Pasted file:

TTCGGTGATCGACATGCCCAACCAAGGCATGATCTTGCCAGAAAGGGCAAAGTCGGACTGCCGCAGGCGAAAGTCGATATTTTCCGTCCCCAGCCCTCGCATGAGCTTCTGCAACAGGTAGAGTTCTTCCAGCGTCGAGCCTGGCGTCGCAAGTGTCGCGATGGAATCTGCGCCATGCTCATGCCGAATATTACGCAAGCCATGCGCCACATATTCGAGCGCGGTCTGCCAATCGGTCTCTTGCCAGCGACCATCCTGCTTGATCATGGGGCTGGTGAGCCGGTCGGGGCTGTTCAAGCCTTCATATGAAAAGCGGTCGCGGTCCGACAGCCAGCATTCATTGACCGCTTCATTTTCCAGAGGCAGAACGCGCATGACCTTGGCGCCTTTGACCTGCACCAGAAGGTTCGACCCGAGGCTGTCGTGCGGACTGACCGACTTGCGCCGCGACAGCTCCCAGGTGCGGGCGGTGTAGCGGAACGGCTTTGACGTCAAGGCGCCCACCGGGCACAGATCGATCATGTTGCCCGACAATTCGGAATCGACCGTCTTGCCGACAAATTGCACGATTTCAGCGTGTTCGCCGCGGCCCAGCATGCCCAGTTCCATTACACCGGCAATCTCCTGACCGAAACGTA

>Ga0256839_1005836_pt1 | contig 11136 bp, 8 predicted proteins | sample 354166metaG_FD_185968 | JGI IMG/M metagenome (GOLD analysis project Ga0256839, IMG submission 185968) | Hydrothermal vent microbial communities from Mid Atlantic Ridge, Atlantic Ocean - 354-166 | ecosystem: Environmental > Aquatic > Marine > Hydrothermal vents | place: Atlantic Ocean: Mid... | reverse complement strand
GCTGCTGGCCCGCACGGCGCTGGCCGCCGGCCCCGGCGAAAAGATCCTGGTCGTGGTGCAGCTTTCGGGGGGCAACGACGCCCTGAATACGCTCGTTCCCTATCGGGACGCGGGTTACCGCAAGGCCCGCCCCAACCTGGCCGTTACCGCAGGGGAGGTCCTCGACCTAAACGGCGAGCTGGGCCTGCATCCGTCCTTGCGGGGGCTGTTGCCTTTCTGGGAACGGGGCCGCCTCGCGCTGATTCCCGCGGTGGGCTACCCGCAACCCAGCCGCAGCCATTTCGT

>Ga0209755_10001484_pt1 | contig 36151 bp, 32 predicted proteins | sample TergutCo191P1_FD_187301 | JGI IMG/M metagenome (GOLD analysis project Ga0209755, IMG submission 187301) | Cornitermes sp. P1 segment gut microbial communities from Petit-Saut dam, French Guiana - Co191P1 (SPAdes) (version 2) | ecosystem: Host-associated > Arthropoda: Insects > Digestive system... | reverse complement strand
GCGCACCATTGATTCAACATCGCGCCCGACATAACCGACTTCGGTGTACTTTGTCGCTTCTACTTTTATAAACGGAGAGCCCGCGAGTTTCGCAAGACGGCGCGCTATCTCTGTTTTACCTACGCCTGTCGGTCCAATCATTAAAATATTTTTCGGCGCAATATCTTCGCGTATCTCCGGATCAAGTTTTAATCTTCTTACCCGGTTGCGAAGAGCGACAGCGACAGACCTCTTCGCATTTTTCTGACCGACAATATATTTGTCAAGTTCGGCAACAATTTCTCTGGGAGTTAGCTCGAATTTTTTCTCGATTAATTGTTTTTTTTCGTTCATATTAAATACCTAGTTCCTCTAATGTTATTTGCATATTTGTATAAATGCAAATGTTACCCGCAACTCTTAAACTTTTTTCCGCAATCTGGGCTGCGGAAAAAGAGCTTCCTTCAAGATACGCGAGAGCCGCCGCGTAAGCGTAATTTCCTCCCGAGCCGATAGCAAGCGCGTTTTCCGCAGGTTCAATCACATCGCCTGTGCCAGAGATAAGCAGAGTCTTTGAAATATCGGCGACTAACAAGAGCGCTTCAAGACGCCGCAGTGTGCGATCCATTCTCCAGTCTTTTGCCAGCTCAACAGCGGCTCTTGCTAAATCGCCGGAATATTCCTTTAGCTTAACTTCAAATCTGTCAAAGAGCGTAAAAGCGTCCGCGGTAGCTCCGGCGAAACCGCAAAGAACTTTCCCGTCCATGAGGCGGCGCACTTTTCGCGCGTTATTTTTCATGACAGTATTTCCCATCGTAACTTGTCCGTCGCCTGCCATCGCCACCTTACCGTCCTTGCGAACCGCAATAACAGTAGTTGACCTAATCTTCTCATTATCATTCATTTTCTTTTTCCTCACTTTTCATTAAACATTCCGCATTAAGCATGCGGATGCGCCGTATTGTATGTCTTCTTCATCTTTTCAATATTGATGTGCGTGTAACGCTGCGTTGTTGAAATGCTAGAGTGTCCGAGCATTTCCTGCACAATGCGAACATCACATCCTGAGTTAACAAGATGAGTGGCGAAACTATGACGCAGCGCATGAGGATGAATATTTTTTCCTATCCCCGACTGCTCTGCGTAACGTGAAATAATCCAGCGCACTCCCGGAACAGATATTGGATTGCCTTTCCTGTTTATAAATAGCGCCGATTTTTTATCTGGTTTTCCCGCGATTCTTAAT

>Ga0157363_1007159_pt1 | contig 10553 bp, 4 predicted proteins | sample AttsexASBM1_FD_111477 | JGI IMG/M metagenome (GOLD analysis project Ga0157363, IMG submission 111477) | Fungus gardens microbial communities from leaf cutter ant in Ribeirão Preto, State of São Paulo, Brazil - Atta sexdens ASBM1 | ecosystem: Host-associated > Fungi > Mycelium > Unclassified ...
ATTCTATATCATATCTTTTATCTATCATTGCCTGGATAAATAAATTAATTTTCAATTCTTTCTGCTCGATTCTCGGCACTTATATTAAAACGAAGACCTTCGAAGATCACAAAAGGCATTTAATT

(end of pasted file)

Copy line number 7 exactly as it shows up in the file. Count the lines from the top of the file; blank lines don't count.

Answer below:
ATTCTATATCATATCTTTTATCTATCATTGCCTGGATAAATAAATTAATTTTCAATTCTTTCTGCTCGATTCTCGGCACTTATATTAAAACGAAGACCTTCGAAGATCACAAAAGGCATTTAATT